Arizona Republic from Phoenix, Arizona on June 30, 1973 · Page 49
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June 30, 1973

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Arizona Republic from Phoenix, Arizona · Page 49

Phoenix, Arizona
Issue Date:
Saturday, June 30, 1973
Page 49
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Page 49 article text (OCR)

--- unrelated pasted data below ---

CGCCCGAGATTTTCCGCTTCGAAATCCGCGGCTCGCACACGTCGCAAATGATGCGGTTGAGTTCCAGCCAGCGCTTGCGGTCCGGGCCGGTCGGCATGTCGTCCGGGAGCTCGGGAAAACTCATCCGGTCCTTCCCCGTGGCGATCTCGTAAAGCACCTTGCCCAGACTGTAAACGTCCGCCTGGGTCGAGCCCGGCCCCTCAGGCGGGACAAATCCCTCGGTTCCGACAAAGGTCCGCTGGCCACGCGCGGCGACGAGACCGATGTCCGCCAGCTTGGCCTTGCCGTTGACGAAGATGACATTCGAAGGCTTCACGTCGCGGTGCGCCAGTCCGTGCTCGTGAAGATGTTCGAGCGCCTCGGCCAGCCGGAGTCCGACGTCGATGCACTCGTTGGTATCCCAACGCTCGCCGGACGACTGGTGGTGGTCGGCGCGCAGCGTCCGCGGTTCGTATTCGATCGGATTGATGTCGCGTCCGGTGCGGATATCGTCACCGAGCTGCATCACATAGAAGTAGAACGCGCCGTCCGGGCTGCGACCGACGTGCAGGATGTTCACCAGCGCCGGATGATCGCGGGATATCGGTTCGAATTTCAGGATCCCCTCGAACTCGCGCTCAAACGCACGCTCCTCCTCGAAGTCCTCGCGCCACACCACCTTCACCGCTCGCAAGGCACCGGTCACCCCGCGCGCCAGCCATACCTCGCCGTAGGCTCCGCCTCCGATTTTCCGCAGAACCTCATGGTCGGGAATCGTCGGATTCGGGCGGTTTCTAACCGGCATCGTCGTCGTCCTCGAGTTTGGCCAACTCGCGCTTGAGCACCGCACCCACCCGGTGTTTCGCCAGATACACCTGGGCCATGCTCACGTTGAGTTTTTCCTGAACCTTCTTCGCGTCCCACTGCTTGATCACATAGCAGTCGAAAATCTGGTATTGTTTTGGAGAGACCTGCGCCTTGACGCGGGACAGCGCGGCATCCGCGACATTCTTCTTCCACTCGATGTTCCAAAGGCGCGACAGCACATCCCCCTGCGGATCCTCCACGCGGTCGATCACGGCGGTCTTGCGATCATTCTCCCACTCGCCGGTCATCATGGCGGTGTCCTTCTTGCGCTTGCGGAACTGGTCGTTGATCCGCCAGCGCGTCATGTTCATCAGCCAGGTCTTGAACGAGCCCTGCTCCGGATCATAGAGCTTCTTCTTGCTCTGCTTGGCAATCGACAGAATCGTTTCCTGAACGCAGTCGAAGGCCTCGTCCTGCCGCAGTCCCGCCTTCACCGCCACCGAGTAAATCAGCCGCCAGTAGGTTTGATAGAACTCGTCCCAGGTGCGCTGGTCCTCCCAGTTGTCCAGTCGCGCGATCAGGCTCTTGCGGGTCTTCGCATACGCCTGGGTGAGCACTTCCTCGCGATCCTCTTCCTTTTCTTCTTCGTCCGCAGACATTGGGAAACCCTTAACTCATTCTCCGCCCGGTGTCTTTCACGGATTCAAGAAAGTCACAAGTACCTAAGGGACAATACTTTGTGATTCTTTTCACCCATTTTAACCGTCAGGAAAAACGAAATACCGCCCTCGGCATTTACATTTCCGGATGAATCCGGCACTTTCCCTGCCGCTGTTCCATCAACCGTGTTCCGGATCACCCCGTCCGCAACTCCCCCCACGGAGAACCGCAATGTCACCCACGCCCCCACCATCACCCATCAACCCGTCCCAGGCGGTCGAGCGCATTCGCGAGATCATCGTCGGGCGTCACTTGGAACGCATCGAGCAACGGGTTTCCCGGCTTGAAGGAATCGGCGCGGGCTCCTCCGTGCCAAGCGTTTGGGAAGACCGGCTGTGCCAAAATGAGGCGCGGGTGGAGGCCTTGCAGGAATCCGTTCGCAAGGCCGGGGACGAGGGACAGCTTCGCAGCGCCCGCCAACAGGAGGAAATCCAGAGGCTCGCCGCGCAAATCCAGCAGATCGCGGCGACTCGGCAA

REPUBLffc A*32 The Arfgftna Republic Phoenix, sat., Jam M, l§73 China still developing free health care system Associated Press SHANGHAI, China-At age 74, Chou Tse-ming remembers "the bitter days" when "five ' 6f my nine children died from lack of medical care — I ; couldn't afford it." Now he has entirely free ^medical care. In retirement pension, he ^receives 70 per cent of his !' working salary. S His youngest grandchildren $ — he has 14 and says "Yes! I f can remember all their names!" — can attend inex- J^pansive day care nurseries S while their parents work. And , they will all go to school free. fc; So, when he talks about the f: medical and social benefits he Ell has since "liberation," when Ifthe Communist Party under | Mao Tse-tung took over in £ 1949, Chou si enthusiastic. fi "After liberation, our lives I turned around 180 degrees. It «. was like having the sun rise $< in the west instead of the j east," he said. Chou spoke IN through an interpreter, as the ^representative of 1,700 retired ;f workers in the Kung Chiang i* Workers New Residential Area 5 in Shanghai, a community of *; 62,000 people. |« .Before liberation, he earned 480 Chinese cents, about 40 J; U.S. cents, a day as a cook in I*, an electrical products factory. *.;. "Rent was high and we lived Jfln a small attic. You cannot p imagine the living conditions. CMy wife would lose her job ^'when she became pregnant. £We had only 30 cents a day '.'*for food for the entire family. KWages were not guaranteed. p We didn't have enough to eat, >~or enough clothing, and prices «kept going up every day." :, After liberation, Chou was f promoted to become a cadre {Sor political member of lead: :'ership in his district in Shan' ghai. His monthly salary rose C\from 24 to 104 Yuan (Chinese ?; dollars equivalent at present ;£exchange to U.S. 50 cents gapiece), the interpreter said. i* It wasn't made clear wheth- P?er this was his salary, or i'ic o m b i n e d with his wife's. ••{Generally, 50 Yuan appears fcto be the average income for fa working adult. ' f '- A tall, animated man, Chou "has been retired 14 years. Retirement age now in the Peo; fple's Republic of China is 60 'for men and 50 for women ^engaged in physical labor, but •55 for women whose careers i-were in office or clerical ; ; work. ', While Americans debate ^various approaches toward a ''system of national health in- ^surance, the Chinese have a ^system "that is still developing," and is not uniform ^throughout the country, says ft- China claims i victory over j strange ill : PEKING (AFP) — Amedi- 1 cal team from Peking, aided by local doctors, has succeed- j.«d in conquering a strange ^disease which has raged for a ^thousand years in the An Che |(Shansi) district 350 miles 'southwest of Peking, accord- ting to the newspaper Guan- jming.Ribao. !;' The disease, which reduced the inhabitants to the state of ; "crippled gnomes," was attri- 'buted in the past by the peo- pie of the mountain region to ' a "god of the plague." The ?; disease reduced those whom i it attacked to the height of ; three feet, affecting bones -and- muscles and crippling the 5 person who contracted the |disease. | The newspaper said that in ''March, 1970, an army medi- *cal tegm went to study the j causes of the disease, which * were still unknown, and found it that it was caused by the lack v of certain minerals in the lo«cal water, The sufferers from '"the disease were treated with *a Chinese medicine that gave "good results, the newspaper | Experiments bring > salmon to 'roost* :" MANCHESTER, Wash. i (AP) — There's a new run of » salmon in Beaver Creek near there as the resultof experiments by the National Marine Fisheries Service in sea ; farming techniques. Three-year-olds released from the service's Aquacul- '• tural Experiment Station, and • 55-year-olds tha.t escaped from • the Pilot Salmon Farm, re, turned as adults last fall in • Hjffigient numbers for local -sports fishermen to take as as 100 fish a day. Dt Chu Chao, the official in charge of medical science and technology in Peking's Ministry of Health. Government employes and most factory workers receive free medical care,, with their dependents generally paying about half the hospital or other costs. In rural areas, where 80 per cent of China's 800 million people live, workers organized into production units and brigades in communes pay a small fee for health insurance, from one to two Yuan a year or more, through a Cooperative Medical System or CMS. The peasants pay some fees because the government cannot yet afford to cover everyone, Chu says, and as of now "over 70 per cent of brigades have the CMS." The Chinese health care system begins with the "barefoot doctor" — most often a commune member who really wears shoes — trained to give elementary care and refer more serious cases up the ladder of clinic, county and provincial hospitals. There are variations in practices, and "even the Ministry of Health can't tell what's going on everywhere, because the system is so decentralized," says American- born Dr. George Hatem. He is known in China as Dr. Ma Hai-teh and has been in China for 40 years. "The Ministry's decisions are policies or guidelines," he says, with each province having leeway to accommodate local needs. A 11 preventive medicine, such as vaccinations, are paid for by the central government, Ma adds. Birth control pills and sterilization oper- tions are also supplied free of cost, at least in some areas. Paid sick leaves are the rule. Women are given 56 days maternity leave. For many workers, the only hospital charge is food. Dependents sometimes pay half the cost for drugs. If a worker runs into an overwhelming cost, the state or commune or other organization picks up the tab. There are variations in the systems. At a silk factory in Hangch- ow, where wages average 63 Yuan a month, the commune operates a nursery with par-, ents paying 2.50 Yuan a month for 24-hour care, six days a week, and 1.80 Yuan for day care, including food. Workers receive sick pay of 60 to 100 per cent of their income depending on years of service. The scale provides 100 per cent for six months o! Illness, after eight years' service. Pensions range from 50 to 70 per cent of salary, again determined by length of serv* ice. Special dining room privileges and lodging dormitories are set up for retired people who have no family. Such insurance benefits are paid by profits from the silk mill, not through payroll deductions.' Orphaned children receive allotments until they reach working age. Disabled workers receive lifetime pensions. At the West Lake People's Commune near Hangchow, at a Tea Production Brigade, the Community Medical Service costs each person in a household one Yuan per year. If he or she goes to the commune hospital, the brigade pays half the cost, the commune the other half. The annual wage is said to be about 980 Yuan a year, compared with 150 "before Liberation." Income produced by the commune goes partly for the insurance systems, with the net remaining after various expenses being distributed among the families. Living in a complex of 56 buildings alongside the Pearl River in Canton are 11,000 people, many of whom had been "boat people" on small boats anchored or drifting on the river. The boats are nine feet long and three feet wide, most accomodating a family. The people lived by being fishermen, ferry boatmen or stevedores. "We lived like animals, were exploited, oppressed politically, discriminated against like untouchables," says Wu Chang, representative of the Pin Chiang New Village. "We paid heavy taxes of many kinds, like a tax on lamp oil, or to bury our dead. We lived a miserable life with very little medical care. We drank the river water. Some sold Lawn Sprinkling Systems ARIZONA IRRIGATION CO. 2614 E.Indian School Rd. PHONE TODAY FOR Free Estimate 277-1572 OPEN DAILY I A.M.-S P.M. ** SUNDAY I A.M. to i P.M.. mRELL fVUPSERY CENTER 4545 NORTH 19th AVE. 266-1495 w»» ««lwten iMKAMEMCMt CAMPING AND GARDEN EQUIPMENT FOR RENT I masier charge SUMMEf t AWM SUPPLI1S ,, lb.1,31 tt lb.1.11 JWkiKCItW ,,, Ib. !.«» UHllVlllfM Ib. !,»» I Kentucky Hut Ib. i.«t I *tM!«l?*»'• _•_• ; • >»• <•* F*r«ilM«|!c , J cu. ft. C«*-'*l Ct"Mit .......... SO Ibi. !,•» IrgMte CMMlt 1.39 CD. ft. 1.«f •ABDIIISUPPtlit Wicct IHM . • ........... SOIbi. FtrtiltMtll«tMH*ll ..... ......* ................ Slbi.i.M .. ilbi.t.M Slb..4.M titW**4 .......... , ...... *Pi. |.«f lOlbi. *.1t Slbt. l.»t SOILAOiliTt 100lb».Mt Ol«4|u»t»r 50 lb|. «.tf » T « ' fa f- ' i «-. F • / V VIMMfarSHADi |ut**'i«r<*tk HtMyiuckli Otrdw* JttalM ltaN*»i*« |*U|li*«HI» <MM owoi1.d3yr.9ldl.i» Hulktrry 9 ft. toll T.ti IIWMlAtk 6tt.lollf,»» IriMMtlk 9 «.«»«•.»« (»r*k «fi.Mlt,?f fllM* 9H.MITt»f 7ft.lell*.If Vtt.lallt.fl o..ert.dM» Sp.cim.n»».M 6h.tollf.t» M0U«lPtAIITl |t«f k»n Fff* '' "' ............. ro «n> «•»» 1-#f »ifF«r» VISIT OUR GREENHOUSE FOR PUNTS! daughters into slavery or prostitution, with people excusing it by saying they had no other way out." Now in a village of concrete apartments, shops, schools, light industry factories and clinics, living standards are advancing. In a three-room apartment, Mrs. Liang Jtmg- mei, 50, tells her life story while visitors sit on a bedstead made, she says, from wood that once was her boat. The apartment floor is cement, the walls painted white. The rent, she says, is 4.50 Yuan a month. A cook for a transportation company in Canton, Mrs. Liang earns 60 Yuan a month, and her son makes 40. Her sister-in-law, 64, the third member of the family, is not employed. For her, Mrs. Liang pays 1.30 Yuan a year to the transportation company for her medical insurance. Mrs. Liang and her son have free medical care. "I'm grateful now to be settled on the land. Now I am no longer afraid of strong winds and rainstorms," Mrs. Liang says. • Arizona CACTUS SALES 5322 N. 27th Ave, Phone 242-0087 • Prickly Pear $3,00 • Hedgehogs 5.50 • Barrels .. • Chella ,. • Cereus .. • Ocotillo . .•iatuaros 8.80 to 9.00 , 3,00 to 7,80 . 3.00 to 9.00 9.00 to 13.00 1.00 perH. Open 9:00 to 5:00 CLOSED MONDAYS All Native Plants Tagged ANNIVERSARY SPECIALS Now Celebrating Our 1 st Year At This Location! •\ * s FREE 1 - 5 /8x50' Garden Hose 1 - Pair of True Tempered Grass Shears with the Purchase of any New Lawn Mower (while stock Lasts) PETERSEN'S LAWNMOWERS |MK 4I02 E. INDIAN SCHOOL RD. ,QB 7A.M.-6P.M. , 955-4870 inuinmoujERS 5733N.7TH.ST. 279-5534 39Z6 E.THOrviAS 955-2070 QUIET. POWERFUL SUNBEAM. iHt&lt SUNBEAM* DELUXE iff'iwiN -BLADE U6HTWEI6KT ELECTRIC MONU&R. FEATURES INCLUDE: HANDLE. .. WHEEL ADJUSTERS,,. COST ALUMINUM DECK. Alt SAFETY FEATURES, COMPLETELV/65EMBIJED &READYTD MOW, ftOBBJNS TOWN AND COUNTRY SUMMER SPECIALS! GREEN TOMATOES SAVE ON HYDROPONIC TOMATOES FROM OUR 3300 PLANTS IN 4 HUGE GREENHOUSES DEER VALLEY OPIN 7 DAYS 8 A.M. TO* P.M CALL 942-8630 In Doer Volley ... North on Block Canyon Freeway, East on Deer Valley Rooa To 22nd Ave. Follow signs to 211 2 W. Adobe Dr. PROUDLY ANNOUNCES GRAND OPENING of NURSERY #2 LOCATED AT Scottsdale Rd. & Shea Blvd. (Behind Windmill Theatre) To Serve Customers In SCOTTSDALE * PARADISE VALLEY • EASTERN PHOENIX • TEMPE • MESA SPECIALS ARE GOOD AT NURSERY 1 AND 2 FREE SAT. AND SUN. ONLY ONE 4" POTTED COLEUS PYRACANTHA DARK GREEN LEAVES, OR PORTULACA-WITH COUPON |Ij JoV B .-"!E 1.39 -.ji COUPON --|j jjj "" ~ [I 59 WITH COUPON C! --COUPON- , OLEANDER i I RED, WHITE OR PINK FULL SUN, FAST GROWING 1 gal. REG. 1.39 59 WITH COUPON. !', COUPON---*, COUPON -j ROBUSTA FAN PALM|t| ALEPPO PINE - _. ^* ii * I T u r ncccDT THE IDEAL JTIMEOFTHE™ •YEAR TO 'PLANT PALM 15 GAL. I REG. 5.95 WITH COUPON DESERT PINE THAT ACCEPTS HEAT AND DROUGHT 5 m GAL. REG. . 1*1 5.95 MEXICAN BIRD OF PARADISE GIANT ORANGE-YELLOW BLOOMS. FAST GROWING. 1 GAL. REG. 1.69 1 39 BOUGAINVILLEA t FAST GROWING FLOWERING VINE. MANY COLORS TO SELECT FROM. 4%Ofi " 1GAL 5 GAL 3 95 1 HIBISCUS PROLIFIC .BLOOMING. PRODUCES LARGE FLOWERS. SINGLES AND DOUBLES IN MANY, COLORS. 1 GAL. REG. 1.39 5 GAL. REG. 5.95 3.95 98 --COUPON jj FRUIT TREE \\ SALE 95 BLAZING GOLD PEACH, FRENCH PRUNE, SATSUMA PLUM, NECTARINE. 5 GAL. REG. 5.95 W|TH COUPON 3 AMMONIUM SULPHATE O29 21-0-0 **«* 80 LB. COM-PEL: COMPOST l MADE IN ARIZONA f FOR ARIZONA SOIL V 50 LB. i BAG • DECORATIVE BARK 4 89 3CU.FT. 1 LEISURE LAWN STONE MANY COLORS TO SELECT FROM. 1 49 59 LB. taring the green color back! IRONITE Kxffi: : $495 3 Reg. 4.95 40-lta. Bag Will Not Burn! LAWN SOP TIFF DWARF 4 39 PD102, DflLL I .8 SO. FT. ROLL '. SILVER SPADE i REDWOOD SOIL IMPROVER 4 CD. FT. BAG O98 3 BAGS 10.98 50% Malathion Spray HILLS MOST GARDEN INSECTS Pt. Size Reg. $3.49 '1.99 ;! (19th Ave. Location Only) 50% MALATHION SPRAY | The Patio Shoppe insecticide tor flowers, vegetables, fruits or pets. SAVE $1.50 • Controls more than 200 different insects • Recommended by National Audubon Society • Folding Aluminum Chairs SO99 each 'Folding Padded Chaise $ 1 488 Aluminum Frame 2" pad, Reg. 15.95 | 1^ * Deluxe Patio Group $79.95 1 Love Seat Swing $49.95 . : Deluxe Innerspring Chaise $29.95 CHAIRS • CHAISE LOUNGES • UMBRELLAS • WATER FOUNTAINS • STONE PLANTERS • ALUMINUM SHED & COMPLETE WATER LANDSCAPE CENTER. SPECIALS GOOD JUNE 30 THRU JULY 6 OPEN DAILY MON. THRU FRI, 9 A.M. TO 6 P.M. SAT. 8 A.M. TO 6 P.M. SUNDAY 9 A.M. TO 5 P.M. SPECIALS GOOD WHILE SUPPLY LASTS NURSERY NO. 1 10026 N.19TH AVENUE BETWEEN DUNLAP AND PEORIA ON19THAVE. PHONE; 944-6851 or 991-8232 NURSERY NO. 2 SCOTTSOALE RO. ANO SHEA BLVD. BEHIND WINDMILL THEATRE PHONE: 948-0330 LANDSCAPING BY HELMUT BECKER M LANDSCAPING BY CREENSTREET GABOIM fUPPl-lf * * TOOt$ • GlOVf $ * H9iiS • SMD$ * FfHTILU- EB« • |*f fCTICIPiS » POTTiRY • M0HTAH MIX t SAMQ t DECORA- TlVf STONES t STIPPIPI9 STONf i • CURBING * MlAftfHMOAMO t HANGING •AiKiTi The Valley's Garden Center if Wf MONO*fNi M«fttr€li*rflf